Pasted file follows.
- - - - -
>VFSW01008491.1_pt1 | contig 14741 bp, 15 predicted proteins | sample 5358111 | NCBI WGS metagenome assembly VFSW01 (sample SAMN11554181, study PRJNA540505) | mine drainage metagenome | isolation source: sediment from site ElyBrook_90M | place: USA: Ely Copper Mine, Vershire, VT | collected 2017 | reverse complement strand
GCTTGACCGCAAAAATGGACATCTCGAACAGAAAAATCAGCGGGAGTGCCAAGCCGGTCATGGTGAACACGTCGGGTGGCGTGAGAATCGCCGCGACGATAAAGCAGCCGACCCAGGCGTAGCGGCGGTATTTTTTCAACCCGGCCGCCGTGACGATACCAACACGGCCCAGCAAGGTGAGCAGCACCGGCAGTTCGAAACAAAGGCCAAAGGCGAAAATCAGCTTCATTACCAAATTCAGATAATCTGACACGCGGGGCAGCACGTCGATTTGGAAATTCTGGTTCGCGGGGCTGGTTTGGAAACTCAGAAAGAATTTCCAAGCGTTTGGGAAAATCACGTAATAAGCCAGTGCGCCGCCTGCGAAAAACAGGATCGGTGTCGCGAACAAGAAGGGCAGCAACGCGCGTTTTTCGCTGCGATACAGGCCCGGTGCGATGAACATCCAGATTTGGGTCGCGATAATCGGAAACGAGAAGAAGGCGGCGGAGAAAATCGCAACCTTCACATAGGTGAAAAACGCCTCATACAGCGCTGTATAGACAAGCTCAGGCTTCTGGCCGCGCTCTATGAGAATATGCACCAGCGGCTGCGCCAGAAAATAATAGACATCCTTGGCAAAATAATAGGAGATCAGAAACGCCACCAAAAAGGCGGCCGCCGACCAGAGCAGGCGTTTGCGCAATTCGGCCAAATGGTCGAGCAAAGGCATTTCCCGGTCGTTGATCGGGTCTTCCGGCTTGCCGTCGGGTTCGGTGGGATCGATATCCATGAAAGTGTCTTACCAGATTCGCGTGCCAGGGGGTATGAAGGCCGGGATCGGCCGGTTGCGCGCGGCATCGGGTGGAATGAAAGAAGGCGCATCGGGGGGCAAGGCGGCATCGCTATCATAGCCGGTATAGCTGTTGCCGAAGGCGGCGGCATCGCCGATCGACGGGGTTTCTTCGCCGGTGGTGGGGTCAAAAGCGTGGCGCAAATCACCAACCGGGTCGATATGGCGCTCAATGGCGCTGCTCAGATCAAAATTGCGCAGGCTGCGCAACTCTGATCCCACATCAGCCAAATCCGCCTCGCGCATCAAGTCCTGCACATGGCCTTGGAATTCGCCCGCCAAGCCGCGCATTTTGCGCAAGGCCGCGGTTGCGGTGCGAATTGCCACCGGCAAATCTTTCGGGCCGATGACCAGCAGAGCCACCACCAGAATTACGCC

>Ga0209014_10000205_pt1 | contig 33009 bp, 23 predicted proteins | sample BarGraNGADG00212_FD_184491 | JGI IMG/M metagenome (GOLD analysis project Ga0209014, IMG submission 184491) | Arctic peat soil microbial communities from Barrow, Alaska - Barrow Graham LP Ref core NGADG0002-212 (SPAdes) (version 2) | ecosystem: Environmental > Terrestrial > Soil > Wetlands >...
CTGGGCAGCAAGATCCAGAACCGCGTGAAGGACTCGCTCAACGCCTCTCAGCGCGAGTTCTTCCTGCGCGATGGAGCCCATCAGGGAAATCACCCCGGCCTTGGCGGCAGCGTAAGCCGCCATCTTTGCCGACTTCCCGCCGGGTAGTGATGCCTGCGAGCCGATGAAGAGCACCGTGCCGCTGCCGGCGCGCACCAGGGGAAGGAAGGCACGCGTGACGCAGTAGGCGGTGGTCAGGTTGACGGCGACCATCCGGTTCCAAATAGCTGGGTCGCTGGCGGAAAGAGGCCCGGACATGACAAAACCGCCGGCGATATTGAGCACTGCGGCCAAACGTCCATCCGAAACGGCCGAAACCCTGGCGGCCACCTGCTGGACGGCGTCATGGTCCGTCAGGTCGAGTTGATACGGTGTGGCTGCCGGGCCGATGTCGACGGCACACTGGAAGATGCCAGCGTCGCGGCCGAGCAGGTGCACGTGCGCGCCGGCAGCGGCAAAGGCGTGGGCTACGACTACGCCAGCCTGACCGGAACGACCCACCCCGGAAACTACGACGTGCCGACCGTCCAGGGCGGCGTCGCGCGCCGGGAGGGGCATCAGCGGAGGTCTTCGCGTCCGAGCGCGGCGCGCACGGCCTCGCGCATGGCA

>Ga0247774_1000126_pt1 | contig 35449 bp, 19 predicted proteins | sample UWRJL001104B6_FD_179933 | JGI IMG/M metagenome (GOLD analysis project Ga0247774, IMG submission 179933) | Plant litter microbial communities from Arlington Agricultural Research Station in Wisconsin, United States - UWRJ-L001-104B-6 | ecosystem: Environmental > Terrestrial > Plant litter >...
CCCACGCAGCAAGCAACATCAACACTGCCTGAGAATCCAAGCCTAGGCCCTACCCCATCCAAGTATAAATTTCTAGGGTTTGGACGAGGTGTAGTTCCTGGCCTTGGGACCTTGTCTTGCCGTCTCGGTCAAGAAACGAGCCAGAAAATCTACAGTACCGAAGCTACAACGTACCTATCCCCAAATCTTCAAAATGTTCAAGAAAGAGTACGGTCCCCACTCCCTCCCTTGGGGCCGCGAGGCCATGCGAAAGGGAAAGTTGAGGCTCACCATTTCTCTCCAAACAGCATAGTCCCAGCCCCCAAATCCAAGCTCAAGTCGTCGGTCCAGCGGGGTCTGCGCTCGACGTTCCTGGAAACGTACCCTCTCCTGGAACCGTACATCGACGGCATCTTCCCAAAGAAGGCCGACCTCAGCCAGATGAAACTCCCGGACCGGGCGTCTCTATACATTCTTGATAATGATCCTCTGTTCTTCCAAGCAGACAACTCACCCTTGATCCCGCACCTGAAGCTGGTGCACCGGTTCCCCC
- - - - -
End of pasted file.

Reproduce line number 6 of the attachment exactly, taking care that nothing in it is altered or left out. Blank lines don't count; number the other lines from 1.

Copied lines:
CCCACGCAGCAAGCAACATCAACACTGCCTGAGAATCCAAGCCTAGGCCCTACCCCATCCAAGTATAAATTTCTAGGGTTTGGACGAGGTGTAGTTCCTGGCCTTGGGACCTTGTCTTGCCGTCTCGGTCAAGAAACGAGCCAGAAAATCTACAGTACCGAAGCTACAACGTACCTATCCCCAAATCTTCAAAATGTTCAAGAAAGAGTACGGTCCCCACTCCCTCCCTTGGGGCCGCGAGGCCATGCGAAAGGGAAAGTTGAGGCTCACCATTTCTCTCCAAACAGCATAGTCCCAGCCCCCAAATCCAAGCTCAAGTCGTCGGTCCAGCGGGGTCTGCGCTCGACGTTCCTGGAAACGTACCCTCTCCTGGAACCGTACATCGACGGCATCTTCCCAAAGAAGGCCGACCTCAGCCAGATGAAACTCCCGGACCGGGCGTCTCTATACATTCTTGATAATGATCCTCTGTTCTTCCAAGCAGACAACTCACCCTTGATCCCGCACCTGAAGCTGGTGCACCGGTTCCCCC